THE IRON KING (Iron Fey #1)
It's the day before Meghan Chase's long-awaited sixteenth birthday. The day she can finally get a driver's license and escape the backwoods swamp she lives in with her mother, half brother and stepfather. She wants nothing more than the freedom to become part of the real world. A world that embraces cell phones, computers that don't rely on dial-up, and transportation other than a bus.
But Meghan's birthday signifies more than just being a heartbeat closer to that wished-for freedom, it also signifies the beginning of a latent destiny. Flashes of unusual creatures, quick glimpses of inhuman faces on familiar people, and a little brother's insistence of a supernatural being in his closet all make Meghan question her grasp on reality.
It's not until her young brother goes missing that Meghan realizes the home that was once so commonplace actually masks the strange, mythical world of the fey, and she must immerse herself in that which is foreign and unbelievable in order to bring him home. Bizarre creatures and environments flourish as Meghan and best friend Puck navigate through the Seelie and Unseelie Courts, with the reluctant help of fae prince Ash, to find Ethan and perhaps save the Nevernever from a new and sinister foe.
This is a very interesting read. I will say that I had some trouble with the world building at first, finding the lack of definable boundaries hard to navigate. I know that sounds strange since the majority of the books I read are supernatural or paranormal, thereby existing outside definition by nature, but of late most of those novels have been set in the human world where I understand the parameters. Sure vampires and Weres run amuck and faeries tempt humans with their beauty and charm, but all of those creatures exist for the most part in our world, where they either seek refuge or just wish to live among humans. The mythology is familiar to me, though it can at times deviate from previously established notions of such creatures.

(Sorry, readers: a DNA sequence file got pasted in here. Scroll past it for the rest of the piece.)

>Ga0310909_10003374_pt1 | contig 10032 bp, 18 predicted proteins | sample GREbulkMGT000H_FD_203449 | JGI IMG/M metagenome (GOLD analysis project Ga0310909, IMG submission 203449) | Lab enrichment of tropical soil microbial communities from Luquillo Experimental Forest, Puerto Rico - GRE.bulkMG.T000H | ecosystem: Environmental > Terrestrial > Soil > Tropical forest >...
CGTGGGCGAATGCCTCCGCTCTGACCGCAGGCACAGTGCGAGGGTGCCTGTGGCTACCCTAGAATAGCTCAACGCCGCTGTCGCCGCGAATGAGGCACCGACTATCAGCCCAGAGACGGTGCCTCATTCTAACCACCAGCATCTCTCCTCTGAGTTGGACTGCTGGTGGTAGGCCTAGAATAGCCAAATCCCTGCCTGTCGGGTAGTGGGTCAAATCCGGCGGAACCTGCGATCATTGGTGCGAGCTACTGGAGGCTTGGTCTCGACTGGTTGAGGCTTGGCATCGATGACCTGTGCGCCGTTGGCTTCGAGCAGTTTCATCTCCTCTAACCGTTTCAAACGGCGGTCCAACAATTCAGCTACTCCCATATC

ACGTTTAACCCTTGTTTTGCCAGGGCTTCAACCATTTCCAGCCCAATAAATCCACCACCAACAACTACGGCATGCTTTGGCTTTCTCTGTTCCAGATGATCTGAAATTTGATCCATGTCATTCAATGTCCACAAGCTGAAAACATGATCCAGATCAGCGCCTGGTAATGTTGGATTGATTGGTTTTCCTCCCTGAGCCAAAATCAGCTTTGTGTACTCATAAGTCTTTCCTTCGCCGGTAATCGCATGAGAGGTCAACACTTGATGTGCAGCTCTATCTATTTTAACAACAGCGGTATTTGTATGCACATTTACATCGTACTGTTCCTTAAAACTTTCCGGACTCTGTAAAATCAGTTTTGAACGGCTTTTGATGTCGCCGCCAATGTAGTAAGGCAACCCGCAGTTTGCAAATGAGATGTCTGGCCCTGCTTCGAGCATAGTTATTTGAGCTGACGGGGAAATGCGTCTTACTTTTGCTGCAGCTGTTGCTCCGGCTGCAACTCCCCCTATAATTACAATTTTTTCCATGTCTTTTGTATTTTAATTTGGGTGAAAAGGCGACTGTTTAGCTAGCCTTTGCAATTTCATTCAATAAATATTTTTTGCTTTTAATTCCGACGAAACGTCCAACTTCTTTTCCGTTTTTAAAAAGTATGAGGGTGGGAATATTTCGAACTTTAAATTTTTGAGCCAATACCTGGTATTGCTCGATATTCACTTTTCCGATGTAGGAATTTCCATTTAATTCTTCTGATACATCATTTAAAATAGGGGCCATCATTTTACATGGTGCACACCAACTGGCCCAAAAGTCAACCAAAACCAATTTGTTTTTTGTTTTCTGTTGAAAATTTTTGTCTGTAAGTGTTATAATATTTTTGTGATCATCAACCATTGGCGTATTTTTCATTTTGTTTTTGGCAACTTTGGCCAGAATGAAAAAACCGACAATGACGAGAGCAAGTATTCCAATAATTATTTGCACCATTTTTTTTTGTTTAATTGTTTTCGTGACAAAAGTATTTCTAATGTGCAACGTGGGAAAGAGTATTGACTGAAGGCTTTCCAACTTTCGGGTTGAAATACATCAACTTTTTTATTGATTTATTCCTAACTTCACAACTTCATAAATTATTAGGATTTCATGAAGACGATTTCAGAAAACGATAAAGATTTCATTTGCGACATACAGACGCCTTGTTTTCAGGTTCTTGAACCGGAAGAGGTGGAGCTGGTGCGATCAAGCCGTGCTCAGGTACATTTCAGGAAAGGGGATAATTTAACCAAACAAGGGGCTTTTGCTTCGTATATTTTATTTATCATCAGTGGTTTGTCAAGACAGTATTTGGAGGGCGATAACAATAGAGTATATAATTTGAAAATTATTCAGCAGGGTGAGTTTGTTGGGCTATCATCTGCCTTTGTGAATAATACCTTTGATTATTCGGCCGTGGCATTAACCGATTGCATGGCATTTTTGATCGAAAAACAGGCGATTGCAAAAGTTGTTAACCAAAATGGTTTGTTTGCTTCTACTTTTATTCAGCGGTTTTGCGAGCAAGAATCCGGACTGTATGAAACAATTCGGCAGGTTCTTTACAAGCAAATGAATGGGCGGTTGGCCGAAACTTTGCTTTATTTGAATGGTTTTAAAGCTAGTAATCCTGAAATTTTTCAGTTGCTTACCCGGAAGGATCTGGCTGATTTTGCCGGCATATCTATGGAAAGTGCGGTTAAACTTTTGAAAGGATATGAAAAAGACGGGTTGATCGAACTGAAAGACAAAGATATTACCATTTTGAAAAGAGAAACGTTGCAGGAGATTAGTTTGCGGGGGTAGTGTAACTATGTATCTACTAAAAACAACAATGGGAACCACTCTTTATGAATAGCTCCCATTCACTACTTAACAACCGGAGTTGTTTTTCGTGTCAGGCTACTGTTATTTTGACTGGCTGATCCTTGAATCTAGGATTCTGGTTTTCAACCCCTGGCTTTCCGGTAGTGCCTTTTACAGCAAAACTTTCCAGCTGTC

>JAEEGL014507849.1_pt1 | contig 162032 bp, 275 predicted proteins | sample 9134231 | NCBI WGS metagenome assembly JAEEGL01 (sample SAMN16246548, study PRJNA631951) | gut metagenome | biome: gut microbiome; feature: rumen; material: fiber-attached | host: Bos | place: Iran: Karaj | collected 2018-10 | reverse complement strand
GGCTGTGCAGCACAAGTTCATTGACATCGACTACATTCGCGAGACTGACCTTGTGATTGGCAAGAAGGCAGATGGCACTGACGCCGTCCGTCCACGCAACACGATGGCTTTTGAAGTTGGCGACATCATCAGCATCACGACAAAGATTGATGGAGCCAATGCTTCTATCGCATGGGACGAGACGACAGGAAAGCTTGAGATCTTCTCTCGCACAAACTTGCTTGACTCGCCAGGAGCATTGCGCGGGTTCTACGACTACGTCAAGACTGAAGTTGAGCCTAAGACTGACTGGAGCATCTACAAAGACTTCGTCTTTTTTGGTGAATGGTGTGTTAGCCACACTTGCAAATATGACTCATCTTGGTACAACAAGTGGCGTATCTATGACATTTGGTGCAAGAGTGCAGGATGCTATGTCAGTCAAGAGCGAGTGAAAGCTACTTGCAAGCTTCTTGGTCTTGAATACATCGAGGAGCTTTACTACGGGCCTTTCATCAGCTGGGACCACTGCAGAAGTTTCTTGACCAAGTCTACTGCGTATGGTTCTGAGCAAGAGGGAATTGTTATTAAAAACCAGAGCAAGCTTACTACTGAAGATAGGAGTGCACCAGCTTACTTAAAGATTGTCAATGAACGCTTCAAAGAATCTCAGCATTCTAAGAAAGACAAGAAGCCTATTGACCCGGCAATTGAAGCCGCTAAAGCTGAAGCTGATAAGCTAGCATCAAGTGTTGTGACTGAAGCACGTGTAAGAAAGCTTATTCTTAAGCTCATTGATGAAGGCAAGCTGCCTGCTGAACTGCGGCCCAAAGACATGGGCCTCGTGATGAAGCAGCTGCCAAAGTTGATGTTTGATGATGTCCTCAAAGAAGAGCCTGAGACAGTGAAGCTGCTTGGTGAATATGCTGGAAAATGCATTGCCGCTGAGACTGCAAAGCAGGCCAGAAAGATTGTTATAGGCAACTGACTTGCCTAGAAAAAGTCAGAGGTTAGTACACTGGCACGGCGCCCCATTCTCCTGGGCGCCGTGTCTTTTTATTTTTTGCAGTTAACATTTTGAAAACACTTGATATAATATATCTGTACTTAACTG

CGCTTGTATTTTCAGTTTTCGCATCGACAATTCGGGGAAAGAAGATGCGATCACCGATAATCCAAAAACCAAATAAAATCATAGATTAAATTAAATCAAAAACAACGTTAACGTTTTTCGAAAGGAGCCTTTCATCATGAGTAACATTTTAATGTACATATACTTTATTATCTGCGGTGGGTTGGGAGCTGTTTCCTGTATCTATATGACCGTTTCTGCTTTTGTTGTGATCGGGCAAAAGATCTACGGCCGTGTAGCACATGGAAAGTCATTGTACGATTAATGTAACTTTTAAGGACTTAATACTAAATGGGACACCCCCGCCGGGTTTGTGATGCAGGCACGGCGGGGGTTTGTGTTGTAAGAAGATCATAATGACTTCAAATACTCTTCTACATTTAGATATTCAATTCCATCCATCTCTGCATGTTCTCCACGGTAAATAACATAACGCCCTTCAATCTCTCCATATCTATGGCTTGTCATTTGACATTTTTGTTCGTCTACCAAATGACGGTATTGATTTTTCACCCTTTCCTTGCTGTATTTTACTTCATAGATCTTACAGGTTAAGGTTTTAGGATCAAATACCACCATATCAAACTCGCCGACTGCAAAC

Ms. Kagawa's world has no such recognizable guidelines, and that took some adjustment on my part. Once I delved into her world and adapted to the fact that truly anything can happen in this imaginative place, I came to thoroughly enjoy the story.
Meghan and Puck have a fun and easy-going relationship. He often gets exasperated at her lack of understanding when it comes to anything fey, and she frequently finds herself in debt to a number of creatures for making a deal or just saying "thank you". Puck is fiercely protective of Meghan, and there are hints at a potential romance though Meghan is quickly distracted by the appearance of Ash.
Ash is utterly uninterested in aiding Meghan and would instead prefer to rid himself of her in a more permanent fashion save for the fact that her lineage prevents him from doing so. He is cold and closed off, much befitting a prince of the Winter Court, but every once in a while we get a little glimpse of a thaw that betrays his outward lack of interest. Though he begins to warm to Meghan, it's still very difficult to read his true intentions in regards to her well being. Does he really care for her, or does he intend to carry out his original agenda and deliver her to the Unseelie Court? Such questions make their relationship very interesting indeed.
I truly can't say enough about the creativity of Ms. Kagawa. Unusual creatures pop up at every turn, impossibilities become the norm, and the new race of iron fey redefine all previous faery folklore. And yet through all the artistry, we are anchored by the emotions and relationships between Meghan, Puck and Ash.
A fun and truly entertaining story for anyone looking to escape reality for a little while.